MassLive.com - UMass to offer online classes in China
The University of Massachusetts is strengthening its ties to China by signing an agreement making UMass' online courses available in China, a move officials hope could lead to their approval by the Chinese Ministry of Education.
The agreement signed in Beijing on Monday between UMass, the China Continuing Education Association and the CerEdu Corp. calls for UMassOnline to make 40 courses, four certificate programs and one master's degree program drawn from all five of the system's campuses available in China within a year.
UMass officials say if the ministry approves the program, it would be the first operated by a foreign institution in which classes are taken exclusively online sanctioned in China. Some other U.S. institutions have approved programs that include classroom instruction and online elements.
"UMass has forged extensive ties with partners in China ... and those academic and research connections will pay many dividends for our students and for the citizens of the commonwealth in the years to come," UMass President Jack Wilson said.UMass has had an academic and research partnership with Tsinghua University in Beijing since 2006. The China Continuing Education Association is a national academic society based at Tsinghua University. CerEdu is an online education company.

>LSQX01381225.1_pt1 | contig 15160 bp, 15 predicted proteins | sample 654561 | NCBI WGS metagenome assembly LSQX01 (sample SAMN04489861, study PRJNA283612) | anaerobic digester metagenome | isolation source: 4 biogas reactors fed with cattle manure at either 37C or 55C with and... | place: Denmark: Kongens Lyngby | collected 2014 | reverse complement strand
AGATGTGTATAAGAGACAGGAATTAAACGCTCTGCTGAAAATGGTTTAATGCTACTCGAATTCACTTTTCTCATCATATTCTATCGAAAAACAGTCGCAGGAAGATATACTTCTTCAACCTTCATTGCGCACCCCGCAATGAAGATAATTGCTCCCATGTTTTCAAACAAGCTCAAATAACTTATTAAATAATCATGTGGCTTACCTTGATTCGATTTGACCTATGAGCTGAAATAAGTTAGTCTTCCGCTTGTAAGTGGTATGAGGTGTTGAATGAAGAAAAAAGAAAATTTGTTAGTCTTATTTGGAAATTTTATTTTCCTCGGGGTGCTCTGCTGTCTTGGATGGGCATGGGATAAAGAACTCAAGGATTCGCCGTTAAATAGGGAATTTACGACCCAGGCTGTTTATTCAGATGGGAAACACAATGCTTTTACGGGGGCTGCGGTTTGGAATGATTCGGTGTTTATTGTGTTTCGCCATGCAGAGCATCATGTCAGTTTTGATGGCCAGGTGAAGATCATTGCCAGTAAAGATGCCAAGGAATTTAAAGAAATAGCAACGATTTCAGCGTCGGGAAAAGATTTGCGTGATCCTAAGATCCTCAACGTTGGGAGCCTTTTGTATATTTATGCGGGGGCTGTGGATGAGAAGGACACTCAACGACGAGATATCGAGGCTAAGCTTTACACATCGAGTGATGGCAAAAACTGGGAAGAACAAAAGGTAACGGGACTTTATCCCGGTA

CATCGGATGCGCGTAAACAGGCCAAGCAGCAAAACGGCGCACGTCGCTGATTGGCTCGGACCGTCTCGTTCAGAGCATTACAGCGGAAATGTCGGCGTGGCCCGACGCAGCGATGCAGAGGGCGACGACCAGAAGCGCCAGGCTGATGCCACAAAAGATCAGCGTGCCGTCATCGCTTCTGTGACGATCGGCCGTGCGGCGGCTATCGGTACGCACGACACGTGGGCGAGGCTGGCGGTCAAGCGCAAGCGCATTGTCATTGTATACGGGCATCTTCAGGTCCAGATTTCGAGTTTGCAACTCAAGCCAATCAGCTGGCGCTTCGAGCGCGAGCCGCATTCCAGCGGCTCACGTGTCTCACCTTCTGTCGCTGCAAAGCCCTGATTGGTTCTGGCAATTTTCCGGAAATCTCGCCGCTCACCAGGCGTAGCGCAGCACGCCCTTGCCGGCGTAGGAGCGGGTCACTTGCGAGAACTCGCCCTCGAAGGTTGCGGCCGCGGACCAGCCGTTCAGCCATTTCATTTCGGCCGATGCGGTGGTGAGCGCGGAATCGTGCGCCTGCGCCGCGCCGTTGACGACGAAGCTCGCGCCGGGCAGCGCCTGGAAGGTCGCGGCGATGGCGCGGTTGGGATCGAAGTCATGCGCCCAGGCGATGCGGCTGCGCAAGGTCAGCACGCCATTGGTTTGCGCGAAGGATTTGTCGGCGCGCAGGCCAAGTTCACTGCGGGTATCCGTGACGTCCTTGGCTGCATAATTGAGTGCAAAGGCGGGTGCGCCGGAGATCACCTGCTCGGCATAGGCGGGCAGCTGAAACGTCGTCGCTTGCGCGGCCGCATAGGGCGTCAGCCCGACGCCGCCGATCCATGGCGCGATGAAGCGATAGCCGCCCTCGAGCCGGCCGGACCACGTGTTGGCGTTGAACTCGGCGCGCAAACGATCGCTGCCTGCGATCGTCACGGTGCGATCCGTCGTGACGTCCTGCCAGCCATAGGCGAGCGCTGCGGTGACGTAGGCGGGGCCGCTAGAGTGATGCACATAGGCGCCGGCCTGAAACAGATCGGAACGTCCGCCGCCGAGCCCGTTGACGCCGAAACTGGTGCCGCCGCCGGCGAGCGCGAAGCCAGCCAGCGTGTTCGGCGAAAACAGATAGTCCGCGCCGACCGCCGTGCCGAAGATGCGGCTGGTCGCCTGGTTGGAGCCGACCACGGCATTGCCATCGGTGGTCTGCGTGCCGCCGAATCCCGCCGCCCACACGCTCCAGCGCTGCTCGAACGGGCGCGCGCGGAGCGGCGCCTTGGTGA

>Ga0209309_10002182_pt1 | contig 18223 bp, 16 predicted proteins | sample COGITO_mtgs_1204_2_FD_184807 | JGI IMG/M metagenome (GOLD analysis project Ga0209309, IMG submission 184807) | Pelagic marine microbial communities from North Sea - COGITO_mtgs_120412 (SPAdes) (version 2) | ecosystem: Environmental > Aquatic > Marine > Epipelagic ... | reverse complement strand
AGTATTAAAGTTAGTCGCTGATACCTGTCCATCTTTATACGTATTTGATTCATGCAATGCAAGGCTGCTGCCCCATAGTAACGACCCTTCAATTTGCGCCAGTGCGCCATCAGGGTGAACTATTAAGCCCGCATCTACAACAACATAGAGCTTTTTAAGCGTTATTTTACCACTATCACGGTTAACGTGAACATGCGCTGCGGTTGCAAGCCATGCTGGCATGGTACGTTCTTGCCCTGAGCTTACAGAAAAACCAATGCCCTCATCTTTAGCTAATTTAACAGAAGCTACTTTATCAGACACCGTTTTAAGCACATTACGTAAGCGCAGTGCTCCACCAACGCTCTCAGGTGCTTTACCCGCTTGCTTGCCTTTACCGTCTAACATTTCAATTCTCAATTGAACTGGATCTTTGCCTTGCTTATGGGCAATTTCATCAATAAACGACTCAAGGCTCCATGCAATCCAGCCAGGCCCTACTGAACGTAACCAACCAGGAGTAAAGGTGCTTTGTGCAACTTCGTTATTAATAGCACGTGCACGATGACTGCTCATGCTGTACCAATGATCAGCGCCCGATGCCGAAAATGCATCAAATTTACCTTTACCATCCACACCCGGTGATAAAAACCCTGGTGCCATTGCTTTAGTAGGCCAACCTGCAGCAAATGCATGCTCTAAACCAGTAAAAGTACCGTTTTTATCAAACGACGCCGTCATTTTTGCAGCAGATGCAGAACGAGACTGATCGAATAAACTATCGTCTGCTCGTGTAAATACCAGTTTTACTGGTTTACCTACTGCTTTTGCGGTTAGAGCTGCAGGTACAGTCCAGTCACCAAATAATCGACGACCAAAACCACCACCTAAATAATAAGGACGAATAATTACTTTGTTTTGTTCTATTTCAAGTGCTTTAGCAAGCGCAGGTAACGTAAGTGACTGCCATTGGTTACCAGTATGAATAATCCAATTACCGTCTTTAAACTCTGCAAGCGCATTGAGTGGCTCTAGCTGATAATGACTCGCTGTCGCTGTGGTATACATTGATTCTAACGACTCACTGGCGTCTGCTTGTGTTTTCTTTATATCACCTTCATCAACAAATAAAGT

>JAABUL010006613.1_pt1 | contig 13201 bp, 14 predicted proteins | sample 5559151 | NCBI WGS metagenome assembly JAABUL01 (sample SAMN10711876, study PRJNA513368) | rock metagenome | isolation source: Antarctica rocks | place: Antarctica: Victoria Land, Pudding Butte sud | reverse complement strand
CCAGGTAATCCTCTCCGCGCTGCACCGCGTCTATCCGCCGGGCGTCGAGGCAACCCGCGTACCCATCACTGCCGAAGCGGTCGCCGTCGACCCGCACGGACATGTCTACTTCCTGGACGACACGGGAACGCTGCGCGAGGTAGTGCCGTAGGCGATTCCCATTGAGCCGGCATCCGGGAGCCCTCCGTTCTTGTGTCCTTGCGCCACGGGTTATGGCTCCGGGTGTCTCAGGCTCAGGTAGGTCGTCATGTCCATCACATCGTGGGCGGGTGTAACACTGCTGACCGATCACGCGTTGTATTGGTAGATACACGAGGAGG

"A significant aspect of the ... partnership is working toward the offering of the first online degree programs from a foreign institution that will garner the recognition of the Ministry of Education," David Gray, CEO of UMassOnline, said in a statement posted online. "During the early years of this partnership, UMassOnline will be granted exclusivity among U.S. institutions in developing and offering approved online programs."
Other American universities have Chinese students enrolled in online-only courses and degree programs that are not recognized by Chinese officials, said Frank Mayadas, program director at the nonprofit Alfred P. Sloan Foundation.
He said some schools offer hybrid programs in China, in which some classes are online and some are face-to-face.
Stevens Institute of Technology in Hoboken, N.J. has been offering online graduate courses to Chinese students since 2003, said Robert Zotti, the school's director of online learning. One-third of the classes are online, one-third are taught by Stevens faculty in China, and one-third are taught by Chinese faculty, he said. The program has the approval of the Education Ministry, he said. UMassOnline, the university's distance learning program, was founded in 2001 and currently has nearly 33,000 students. Online courses are taught by the same faculty who teach on campus.
Online learning is a growing segment of the higher education market. Almost 3.5 million students took at least one online course during the fall 2006 term, a nearly 10 percent increase over the previous year, according to the Sloan Consortium, an online education organization.